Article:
The Flood Panels is a 16m panoramic installation which deals predominantly with periodic movement. The tides, alongside the appearances of sun and moon and seasonal change are one of the most archaic rhythmical structures in human life and perception besides the human body itself. At the same time, the flood is almost like an antagonist to the substructures of buildings and settlements built by human beings directly into or close to large bodies of open water. It is playfully flowing around and scouring them, constantly challenging the structures’ stability.
As a figure of speech, the flood in its biblical context is synonymous with new beginnings and also the survival of a chosen group of species. Given the gloomy doomsday warnings surrounding the year 2012, this topical analogy may be regarded as a rather cheeky commentary on the artists’ behalf.
The Flood Panels is part of the work cycle Perpetual Verge.
The Flood Panels was commissioned by sound:frame. The sculptural screen was created by Gerald Moser.
The ocean as a medium of the flood and source of all life is another important factor in this virtual drama, with all its romantic implications and elemental force. As much as the oceans are, in modern times, utilized and used as the embodiment of recreation, sounded as hindrances for data connections and movement of goods and exploited as a food source and huge dumpster at the same time, they have always been seen as a symbol for the big unknown, deep-sea monsters and nature taking vengeance on man’s disrespectful penetration of all environmental territories. In a time when tsunamis and flood disasters like in indonesia or japan seem to become order of the day it isn’t surprising that a lot of indigenous island people are traditionally rather awestruck by the sea and its power.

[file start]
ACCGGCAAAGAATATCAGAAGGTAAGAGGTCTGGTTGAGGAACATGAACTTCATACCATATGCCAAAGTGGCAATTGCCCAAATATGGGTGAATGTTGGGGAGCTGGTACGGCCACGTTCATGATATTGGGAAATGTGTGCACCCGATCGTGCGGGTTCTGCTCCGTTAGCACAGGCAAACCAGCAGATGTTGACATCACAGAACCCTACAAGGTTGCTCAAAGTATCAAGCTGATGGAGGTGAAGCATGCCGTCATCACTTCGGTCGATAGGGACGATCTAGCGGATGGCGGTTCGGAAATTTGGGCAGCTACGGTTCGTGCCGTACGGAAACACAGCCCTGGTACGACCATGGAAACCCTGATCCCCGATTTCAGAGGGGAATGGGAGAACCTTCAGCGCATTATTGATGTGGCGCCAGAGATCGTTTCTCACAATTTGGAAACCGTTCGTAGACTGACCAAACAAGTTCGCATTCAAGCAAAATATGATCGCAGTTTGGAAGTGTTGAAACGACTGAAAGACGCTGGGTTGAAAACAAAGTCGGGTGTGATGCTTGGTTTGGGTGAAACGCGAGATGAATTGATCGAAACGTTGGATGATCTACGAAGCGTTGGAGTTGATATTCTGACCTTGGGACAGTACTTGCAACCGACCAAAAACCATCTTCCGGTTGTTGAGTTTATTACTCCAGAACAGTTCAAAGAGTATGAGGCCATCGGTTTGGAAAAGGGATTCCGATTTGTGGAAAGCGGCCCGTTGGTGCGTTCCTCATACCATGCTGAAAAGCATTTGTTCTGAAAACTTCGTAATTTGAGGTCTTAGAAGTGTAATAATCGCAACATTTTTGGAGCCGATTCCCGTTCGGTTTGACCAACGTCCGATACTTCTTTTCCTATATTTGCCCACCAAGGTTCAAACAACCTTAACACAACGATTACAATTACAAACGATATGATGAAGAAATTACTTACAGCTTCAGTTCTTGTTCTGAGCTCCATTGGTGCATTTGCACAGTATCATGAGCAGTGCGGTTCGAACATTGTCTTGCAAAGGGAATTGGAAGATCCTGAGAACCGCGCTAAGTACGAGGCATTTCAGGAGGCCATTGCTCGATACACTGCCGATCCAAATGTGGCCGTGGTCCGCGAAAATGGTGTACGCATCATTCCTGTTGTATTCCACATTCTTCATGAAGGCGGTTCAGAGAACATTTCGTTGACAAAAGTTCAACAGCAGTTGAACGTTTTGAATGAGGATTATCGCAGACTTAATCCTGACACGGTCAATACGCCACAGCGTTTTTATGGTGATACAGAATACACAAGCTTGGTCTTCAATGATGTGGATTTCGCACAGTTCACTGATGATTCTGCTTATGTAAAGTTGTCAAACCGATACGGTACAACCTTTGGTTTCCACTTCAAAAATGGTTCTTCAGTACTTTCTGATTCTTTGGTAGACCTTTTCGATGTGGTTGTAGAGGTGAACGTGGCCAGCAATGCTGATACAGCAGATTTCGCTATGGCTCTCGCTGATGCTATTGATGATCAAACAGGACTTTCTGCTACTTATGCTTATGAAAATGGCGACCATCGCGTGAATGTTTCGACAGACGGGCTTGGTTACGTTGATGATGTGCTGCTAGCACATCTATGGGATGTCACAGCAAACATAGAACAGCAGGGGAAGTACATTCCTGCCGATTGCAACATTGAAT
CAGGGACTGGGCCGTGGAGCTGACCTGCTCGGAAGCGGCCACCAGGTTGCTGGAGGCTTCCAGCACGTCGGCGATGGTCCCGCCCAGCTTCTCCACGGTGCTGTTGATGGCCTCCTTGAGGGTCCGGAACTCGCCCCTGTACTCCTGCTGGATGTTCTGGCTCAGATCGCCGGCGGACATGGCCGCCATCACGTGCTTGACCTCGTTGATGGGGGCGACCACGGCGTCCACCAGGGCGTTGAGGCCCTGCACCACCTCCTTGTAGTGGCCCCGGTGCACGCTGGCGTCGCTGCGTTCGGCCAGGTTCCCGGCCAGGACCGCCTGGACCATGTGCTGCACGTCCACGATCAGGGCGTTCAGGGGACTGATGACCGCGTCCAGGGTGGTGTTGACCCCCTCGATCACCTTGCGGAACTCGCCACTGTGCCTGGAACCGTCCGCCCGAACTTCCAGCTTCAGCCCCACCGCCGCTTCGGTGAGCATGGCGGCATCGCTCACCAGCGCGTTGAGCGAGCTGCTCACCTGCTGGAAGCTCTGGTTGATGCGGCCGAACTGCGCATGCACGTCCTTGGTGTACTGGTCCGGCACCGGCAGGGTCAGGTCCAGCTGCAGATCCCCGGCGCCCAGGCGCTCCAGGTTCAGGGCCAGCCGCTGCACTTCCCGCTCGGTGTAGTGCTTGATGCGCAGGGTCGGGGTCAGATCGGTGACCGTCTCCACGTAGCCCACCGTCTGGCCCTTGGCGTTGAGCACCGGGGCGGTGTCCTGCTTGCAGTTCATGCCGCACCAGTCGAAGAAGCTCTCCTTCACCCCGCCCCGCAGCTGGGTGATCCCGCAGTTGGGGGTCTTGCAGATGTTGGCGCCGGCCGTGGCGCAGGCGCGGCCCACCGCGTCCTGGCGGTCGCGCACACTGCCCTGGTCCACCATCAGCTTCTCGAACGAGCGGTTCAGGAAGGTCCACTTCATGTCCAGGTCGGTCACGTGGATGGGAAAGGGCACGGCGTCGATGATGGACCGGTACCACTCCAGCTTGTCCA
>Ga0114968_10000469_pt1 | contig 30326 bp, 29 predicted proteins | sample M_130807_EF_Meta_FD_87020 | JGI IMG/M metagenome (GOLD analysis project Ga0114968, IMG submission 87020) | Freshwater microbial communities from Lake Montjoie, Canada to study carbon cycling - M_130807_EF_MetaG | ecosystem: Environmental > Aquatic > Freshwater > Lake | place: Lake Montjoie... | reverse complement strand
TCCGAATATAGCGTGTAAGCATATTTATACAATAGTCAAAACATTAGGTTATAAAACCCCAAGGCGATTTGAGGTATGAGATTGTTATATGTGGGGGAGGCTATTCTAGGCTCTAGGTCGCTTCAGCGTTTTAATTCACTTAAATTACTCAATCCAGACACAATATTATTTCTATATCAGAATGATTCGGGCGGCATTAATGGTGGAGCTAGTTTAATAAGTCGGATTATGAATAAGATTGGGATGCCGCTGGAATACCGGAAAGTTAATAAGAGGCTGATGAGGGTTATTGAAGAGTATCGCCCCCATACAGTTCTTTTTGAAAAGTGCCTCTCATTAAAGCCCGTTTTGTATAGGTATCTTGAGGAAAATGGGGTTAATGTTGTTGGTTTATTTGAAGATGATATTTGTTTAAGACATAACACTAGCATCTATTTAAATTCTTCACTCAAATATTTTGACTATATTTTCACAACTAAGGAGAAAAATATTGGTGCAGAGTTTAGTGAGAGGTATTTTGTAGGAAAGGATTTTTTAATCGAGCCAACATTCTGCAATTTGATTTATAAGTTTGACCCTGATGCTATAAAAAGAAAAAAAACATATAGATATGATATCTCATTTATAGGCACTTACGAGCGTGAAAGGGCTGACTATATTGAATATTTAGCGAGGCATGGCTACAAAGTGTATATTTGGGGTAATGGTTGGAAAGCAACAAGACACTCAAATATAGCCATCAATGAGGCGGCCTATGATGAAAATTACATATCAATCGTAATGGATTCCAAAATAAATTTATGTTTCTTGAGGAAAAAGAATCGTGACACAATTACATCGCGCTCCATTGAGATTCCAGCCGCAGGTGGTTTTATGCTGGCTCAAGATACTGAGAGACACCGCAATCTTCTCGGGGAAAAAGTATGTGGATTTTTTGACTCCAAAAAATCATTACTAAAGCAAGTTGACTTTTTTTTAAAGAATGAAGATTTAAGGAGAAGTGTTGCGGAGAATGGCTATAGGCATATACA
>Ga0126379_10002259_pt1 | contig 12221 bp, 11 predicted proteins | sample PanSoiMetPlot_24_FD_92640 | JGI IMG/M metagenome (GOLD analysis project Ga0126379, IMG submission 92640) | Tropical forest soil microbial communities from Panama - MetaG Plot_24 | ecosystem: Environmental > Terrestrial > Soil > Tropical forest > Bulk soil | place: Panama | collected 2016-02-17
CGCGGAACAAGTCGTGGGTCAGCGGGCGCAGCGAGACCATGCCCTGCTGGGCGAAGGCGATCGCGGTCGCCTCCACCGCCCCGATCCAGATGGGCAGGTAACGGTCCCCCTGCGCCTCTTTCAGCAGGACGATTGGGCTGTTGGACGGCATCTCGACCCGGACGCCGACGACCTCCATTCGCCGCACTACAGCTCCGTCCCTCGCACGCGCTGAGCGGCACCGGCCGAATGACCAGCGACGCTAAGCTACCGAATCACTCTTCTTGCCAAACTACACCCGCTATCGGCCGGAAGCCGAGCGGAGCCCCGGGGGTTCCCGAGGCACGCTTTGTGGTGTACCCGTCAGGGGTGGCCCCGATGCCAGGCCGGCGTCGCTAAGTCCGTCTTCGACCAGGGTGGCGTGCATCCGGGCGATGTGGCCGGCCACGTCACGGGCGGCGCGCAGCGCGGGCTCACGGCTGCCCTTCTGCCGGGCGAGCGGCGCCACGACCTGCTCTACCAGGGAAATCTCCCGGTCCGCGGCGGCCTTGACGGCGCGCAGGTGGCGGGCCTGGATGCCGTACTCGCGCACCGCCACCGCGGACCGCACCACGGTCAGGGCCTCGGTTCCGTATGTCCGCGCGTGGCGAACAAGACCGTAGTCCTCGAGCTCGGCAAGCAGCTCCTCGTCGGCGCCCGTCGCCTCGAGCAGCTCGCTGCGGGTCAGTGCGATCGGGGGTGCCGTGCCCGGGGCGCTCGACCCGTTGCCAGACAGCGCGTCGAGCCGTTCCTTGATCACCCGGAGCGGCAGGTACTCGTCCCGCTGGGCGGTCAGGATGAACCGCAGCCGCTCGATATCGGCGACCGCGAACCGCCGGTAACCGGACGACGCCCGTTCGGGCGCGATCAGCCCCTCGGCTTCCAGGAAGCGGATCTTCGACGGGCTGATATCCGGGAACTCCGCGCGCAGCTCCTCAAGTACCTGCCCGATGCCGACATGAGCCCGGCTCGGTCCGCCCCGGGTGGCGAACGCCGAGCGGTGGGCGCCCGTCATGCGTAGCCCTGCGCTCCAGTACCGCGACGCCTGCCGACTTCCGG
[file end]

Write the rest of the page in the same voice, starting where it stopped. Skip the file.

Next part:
In this work, the flood is a macro-rhythmic time emitter, whose periodic movement is paradoxically mirrored and cyclically broken by arbitrarily programmed entities. Generative, abstract forms are continuosly mutating, their evolution confronted by semantic gestures. A weird dance, a canonical change is constructed via convoluted rhythmic structures and the interplay of specific elements, who condition and determine each other in partially chaotic coherence. The objects drift in some kind of mysterious limbo in their insular being at the verge of “beyond” and “beneath”, motivated to synchronize, always looking for friendly forces to increase stability and find peace. But the oscillating power of time is constantly putting a spoke in their wheel. The audience is facing a bizarre love triangle of form, movement and change.
DEPART conduct their shipwrecked protagonists in this digital intimate bathtub play as they see fit and thus manage to elaborate a suspense between reincarnations, permutations and the futile pursuit of stability in empiric matters.